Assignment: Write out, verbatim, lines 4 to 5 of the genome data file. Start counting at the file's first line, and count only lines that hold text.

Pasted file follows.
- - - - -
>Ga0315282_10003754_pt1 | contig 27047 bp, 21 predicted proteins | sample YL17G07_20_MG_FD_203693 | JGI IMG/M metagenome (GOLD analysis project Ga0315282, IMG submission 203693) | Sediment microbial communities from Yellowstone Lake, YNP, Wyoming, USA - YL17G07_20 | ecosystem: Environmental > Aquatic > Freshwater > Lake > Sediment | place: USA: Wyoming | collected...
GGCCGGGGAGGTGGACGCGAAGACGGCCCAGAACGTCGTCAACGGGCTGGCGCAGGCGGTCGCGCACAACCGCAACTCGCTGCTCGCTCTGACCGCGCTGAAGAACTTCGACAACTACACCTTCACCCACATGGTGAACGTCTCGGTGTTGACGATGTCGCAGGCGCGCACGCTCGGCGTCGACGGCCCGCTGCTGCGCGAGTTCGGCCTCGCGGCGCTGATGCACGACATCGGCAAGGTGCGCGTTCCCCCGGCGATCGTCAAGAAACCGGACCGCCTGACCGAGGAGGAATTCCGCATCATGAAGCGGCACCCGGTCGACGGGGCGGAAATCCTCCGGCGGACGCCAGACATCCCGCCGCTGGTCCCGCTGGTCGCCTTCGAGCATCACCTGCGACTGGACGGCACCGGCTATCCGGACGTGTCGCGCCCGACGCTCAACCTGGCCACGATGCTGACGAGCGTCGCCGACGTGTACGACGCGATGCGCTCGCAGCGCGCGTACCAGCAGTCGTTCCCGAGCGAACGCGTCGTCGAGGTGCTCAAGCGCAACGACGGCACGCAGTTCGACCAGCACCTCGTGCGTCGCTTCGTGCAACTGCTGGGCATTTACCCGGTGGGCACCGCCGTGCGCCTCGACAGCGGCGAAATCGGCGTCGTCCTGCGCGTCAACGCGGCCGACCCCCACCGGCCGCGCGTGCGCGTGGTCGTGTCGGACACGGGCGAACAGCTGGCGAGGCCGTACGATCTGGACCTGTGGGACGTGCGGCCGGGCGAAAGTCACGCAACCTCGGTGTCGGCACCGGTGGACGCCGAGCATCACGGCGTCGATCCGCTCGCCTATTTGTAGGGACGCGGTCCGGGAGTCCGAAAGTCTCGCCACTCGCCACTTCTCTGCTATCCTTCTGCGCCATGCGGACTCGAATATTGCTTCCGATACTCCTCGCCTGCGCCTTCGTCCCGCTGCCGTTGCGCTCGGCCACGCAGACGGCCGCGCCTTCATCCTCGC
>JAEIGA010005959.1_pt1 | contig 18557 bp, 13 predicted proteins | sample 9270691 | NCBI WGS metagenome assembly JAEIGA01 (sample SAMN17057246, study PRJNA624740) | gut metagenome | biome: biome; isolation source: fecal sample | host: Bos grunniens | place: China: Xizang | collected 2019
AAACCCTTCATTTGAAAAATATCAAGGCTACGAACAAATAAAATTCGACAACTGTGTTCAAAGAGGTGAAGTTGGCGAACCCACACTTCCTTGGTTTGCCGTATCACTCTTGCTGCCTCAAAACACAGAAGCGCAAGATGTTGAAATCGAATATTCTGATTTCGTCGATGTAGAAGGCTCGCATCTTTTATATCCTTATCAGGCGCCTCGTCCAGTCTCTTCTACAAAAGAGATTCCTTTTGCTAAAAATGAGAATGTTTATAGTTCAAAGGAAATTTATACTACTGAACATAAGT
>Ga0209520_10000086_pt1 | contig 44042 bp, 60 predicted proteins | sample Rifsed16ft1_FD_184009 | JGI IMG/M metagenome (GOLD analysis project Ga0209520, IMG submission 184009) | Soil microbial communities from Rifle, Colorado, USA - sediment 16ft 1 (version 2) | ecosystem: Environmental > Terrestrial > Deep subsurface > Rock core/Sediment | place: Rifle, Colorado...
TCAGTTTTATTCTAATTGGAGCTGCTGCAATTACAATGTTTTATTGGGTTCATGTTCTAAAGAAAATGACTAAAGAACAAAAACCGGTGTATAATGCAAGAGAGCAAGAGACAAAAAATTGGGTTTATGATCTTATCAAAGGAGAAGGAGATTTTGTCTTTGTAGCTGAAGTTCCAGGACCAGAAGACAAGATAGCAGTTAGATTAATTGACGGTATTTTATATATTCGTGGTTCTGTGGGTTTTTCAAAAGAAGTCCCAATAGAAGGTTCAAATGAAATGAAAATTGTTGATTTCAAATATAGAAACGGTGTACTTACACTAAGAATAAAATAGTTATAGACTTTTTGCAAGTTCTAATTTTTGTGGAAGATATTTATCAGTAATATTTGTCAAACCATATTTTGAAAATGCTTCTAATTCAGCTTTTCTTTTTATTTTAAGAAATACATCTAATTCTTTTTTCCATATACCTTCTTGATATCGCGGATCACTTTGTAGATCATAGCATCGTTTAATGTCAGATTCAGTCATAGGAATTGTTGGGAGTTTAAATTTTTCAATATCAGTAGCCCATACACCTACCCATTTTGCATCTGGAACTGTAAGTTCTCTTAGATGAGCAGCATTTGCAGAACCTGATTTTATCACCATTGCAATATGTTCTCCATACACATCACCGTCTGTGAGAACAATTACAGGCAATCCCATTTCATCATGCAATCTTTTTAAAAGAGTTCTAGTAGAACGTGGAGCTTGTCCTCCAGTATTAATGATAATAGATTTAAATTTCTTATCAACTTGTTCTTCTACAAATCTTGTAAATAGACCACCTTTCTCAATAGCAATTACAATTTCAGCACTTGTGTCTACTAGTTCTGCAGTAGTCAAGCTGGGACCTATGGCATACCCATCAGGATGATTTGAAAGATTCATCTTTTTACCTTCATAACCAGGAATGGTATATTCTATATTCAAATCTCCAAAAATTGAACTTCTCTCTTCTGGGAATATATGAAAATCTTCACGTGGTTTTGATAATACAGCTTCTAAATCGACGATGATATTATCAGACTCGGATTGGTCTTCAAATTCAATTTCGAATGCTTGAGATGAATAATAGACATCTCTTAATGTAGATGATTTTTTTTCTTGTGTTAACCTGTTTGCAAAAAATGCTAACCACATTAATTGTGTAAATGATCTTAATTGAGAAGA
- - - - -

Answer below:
AAACCCTTCATTTGAAAAATATCAAGGCTACGAACAAATAAAATTCGACAACTGTGTTCAAAGAGGTGAAGTTGGCGAACCCACACTTCCTTGGTTTGCCGTATCACTCTTGCTGCCTCAAAACACAGAAGCGCAAGATGTTGAAATCGAATATTCTGATTTCGTCGATGTAGAAGGCTCGCATCTTTTATATCCTTATCAGGCGCCTCGTCCAGTCTCTTCTACAAAAGAGATTCCTTTTGCTAAAAATGAGAATGTTTATAGTTCAAAGGAAATTTATACTACTGAACATAAGT
>Ga0209520_10000086_pt1 | contig 44042 bp, 60 predicted proteins | sample Rifsed16ft1_FD_184009 | JGI IMG/M metagenome (GOLD analysis project Ga0209520, IMG submission 184009) | Soil microbial communities from Rifle, Colorado, USA - sediment 16ft 1 (version 2) | ecosystem: Environmental > Terrestrial > Deep subsurface > Rock core/Sediment | place: Rifle, Colorado...